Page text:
Funerary Inscription for Servia Cornelia Sabina CIL 6.16450

nurse Nurse with Medea's children
marble sarcophagus, 2nd century CE

Sabina was a slave during the 1st century CE in the prominent household of Servius Cornelius Dolabella Petronianus, a senator and co-consul with the Emperor Domitian in 86 CE. Sabina was a nutrix to the filiusfamilias, Servius Cornelius Dolabella Metilianus, either because custom dictated that a senatorial family would employ a wet nurse for a newborn child or a surrogate was necessary for his birth mother due to her physical or emotional weakness after labor (see Gellius on breastfeeding, Soranus on nurses) -- it is also possible that Metilianus' delivery resulted in the not uncommon death of his mother Metilia (citizen women's names). Sabina herself would have been lactating after the birth of her own child, whom she may have continued to nurse or lost, given the high mortality rate for Roman children of all classes. Her child’s father was possibly a fellow slave in the elder Dolabella’s household with whom she had some kind of a relationship (see contubernales, as marriage between slaves was not legal). It is not evident what Sabina’s duties were after her charge was old enough to be turned over to a tutor: she may have continued to serve as nutrix for other children in the household or performed general tasks typical of female slaves within a large familia, such as cleaning, weaving, serving in some domestic capacity. Sabina's name, "the Sabine woman," is not a typical slave name (see slave names). Rather than an indication of her birthplace in the Sabine region, her name suggests a link to the gens Metilia, whose paterfamilias was the Roman senator Publius Metilius Sabinus Nepos (consul suffectus in 91 CE). Sabina may have been brought to the Dolabella home as part of her mistress's dowry when Metilia married Petronianus. While her lot was undoubtedly better than that of slaves who served outside the villa, she was still a slave, with little personal freedom or choice in her duties or relationships. At some point in her life Sabina was officially manumitted by her dominus (father or son: see freed names); there is no record of when this occurred, but her manumission may not have required her to leave the Dolabella household. Sabina's dedication was found near the fifth milestone on the Via Ardeatina in the ager Romanus southwest of Rome, suggesting that Metilianus maintained his childhood nurse in his villa suburbana until her death. The epitaph is seen as evidence that their relationship was a continuous and affectionate one. The full formal name of Sabina's nursling, who became consul suffectus in 113 CE, can be found in an honorary inscription (CIL 9.3154) awarded him as patron by the municipium of Corfinium (see also CIL 9.3152). Sabina's epitaph was transcribed from a funerary marker which was lost soon after its discovery and published in 1842 (CIL 6.16450). For further information about nutrices, see Soranus; also, Bradley, Dixon, Laes & Vuolanto, Rawson (1986, 2003) in the Bibliography.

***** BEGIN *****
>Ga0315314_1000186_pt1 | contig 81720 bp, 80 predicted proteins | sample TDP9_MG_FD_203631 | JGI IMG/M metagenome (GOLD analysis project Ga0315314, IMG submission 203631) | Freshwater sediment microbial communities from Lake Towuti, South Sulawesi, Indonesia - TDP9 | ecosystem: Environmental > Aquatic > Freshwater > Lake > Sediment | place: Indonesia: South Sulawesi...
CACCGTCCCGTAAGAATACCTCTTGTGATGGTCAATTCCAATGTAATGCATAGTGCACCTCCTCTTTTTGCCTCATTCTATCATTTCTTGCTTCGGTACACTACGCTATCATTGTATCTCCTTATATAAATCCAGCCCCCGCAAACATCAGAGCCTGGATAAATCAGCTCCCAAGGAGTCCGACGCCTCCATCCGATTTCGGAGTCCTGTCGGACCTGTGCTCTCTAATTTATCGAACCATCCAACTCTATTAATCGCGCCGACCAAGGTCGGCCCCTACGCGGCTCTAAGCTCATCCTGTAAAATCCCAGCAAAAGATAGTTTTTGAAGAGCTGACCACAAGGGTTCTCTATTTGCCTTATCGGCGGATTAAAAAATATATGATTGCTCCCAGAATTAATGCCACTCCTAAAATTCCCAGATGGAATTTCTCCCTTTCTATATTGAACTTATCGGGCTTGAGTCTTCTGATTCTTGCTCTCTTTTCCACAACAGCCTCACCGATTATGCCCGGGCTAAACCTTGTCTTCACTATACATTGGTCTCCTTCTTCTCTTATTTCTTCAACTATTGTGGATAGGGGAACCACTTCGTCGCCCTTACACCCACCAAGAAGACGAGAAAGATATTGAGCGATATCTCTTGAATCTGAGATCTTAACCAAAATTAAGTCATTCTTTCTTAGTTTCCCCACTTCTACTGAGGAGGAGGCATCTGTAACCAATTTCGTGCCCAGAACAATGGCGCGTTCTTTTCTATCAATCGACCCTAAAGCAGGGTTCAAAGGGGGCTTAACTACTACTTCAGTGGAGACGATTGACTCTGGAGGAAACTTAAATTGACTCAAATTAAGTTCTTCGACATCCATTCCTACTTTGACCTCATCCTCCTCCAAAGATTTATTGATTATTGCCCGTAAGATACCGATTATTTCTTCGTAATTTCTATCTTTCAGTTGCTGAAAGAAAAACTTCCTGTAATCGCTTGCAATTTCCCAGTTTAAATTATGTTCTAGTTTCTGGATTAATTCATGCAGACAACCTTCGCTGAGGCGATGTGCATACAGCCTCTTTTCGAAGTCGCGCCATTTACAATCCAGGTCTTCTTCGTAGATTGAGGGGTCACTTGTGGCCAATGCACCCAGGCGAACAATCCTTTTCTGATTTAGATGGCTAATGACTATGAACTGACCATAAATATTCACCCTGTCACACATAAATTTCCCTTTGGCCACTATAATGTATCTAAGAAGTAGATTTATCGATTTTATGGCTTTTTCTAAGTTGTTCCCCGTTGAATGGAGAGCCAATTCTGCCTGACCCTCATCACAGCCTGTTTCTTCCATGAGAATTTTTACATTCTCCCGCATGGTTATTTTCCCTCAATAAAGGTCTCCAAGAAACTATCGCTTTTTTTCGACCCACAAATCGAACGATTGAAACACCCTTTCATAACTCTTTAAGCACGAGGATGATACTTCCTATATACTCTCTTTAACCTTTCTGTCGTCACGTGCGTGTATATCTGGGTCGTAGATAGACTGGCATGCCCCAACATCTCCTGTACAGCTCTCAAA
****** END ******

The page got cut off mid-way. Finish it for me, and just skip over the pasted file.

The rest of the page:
D[is]• M[anibus]

SER[viae]CORNELIAE • SER[vi] • L[ibertae]






B[ene] • M[erenti]F[ecit]

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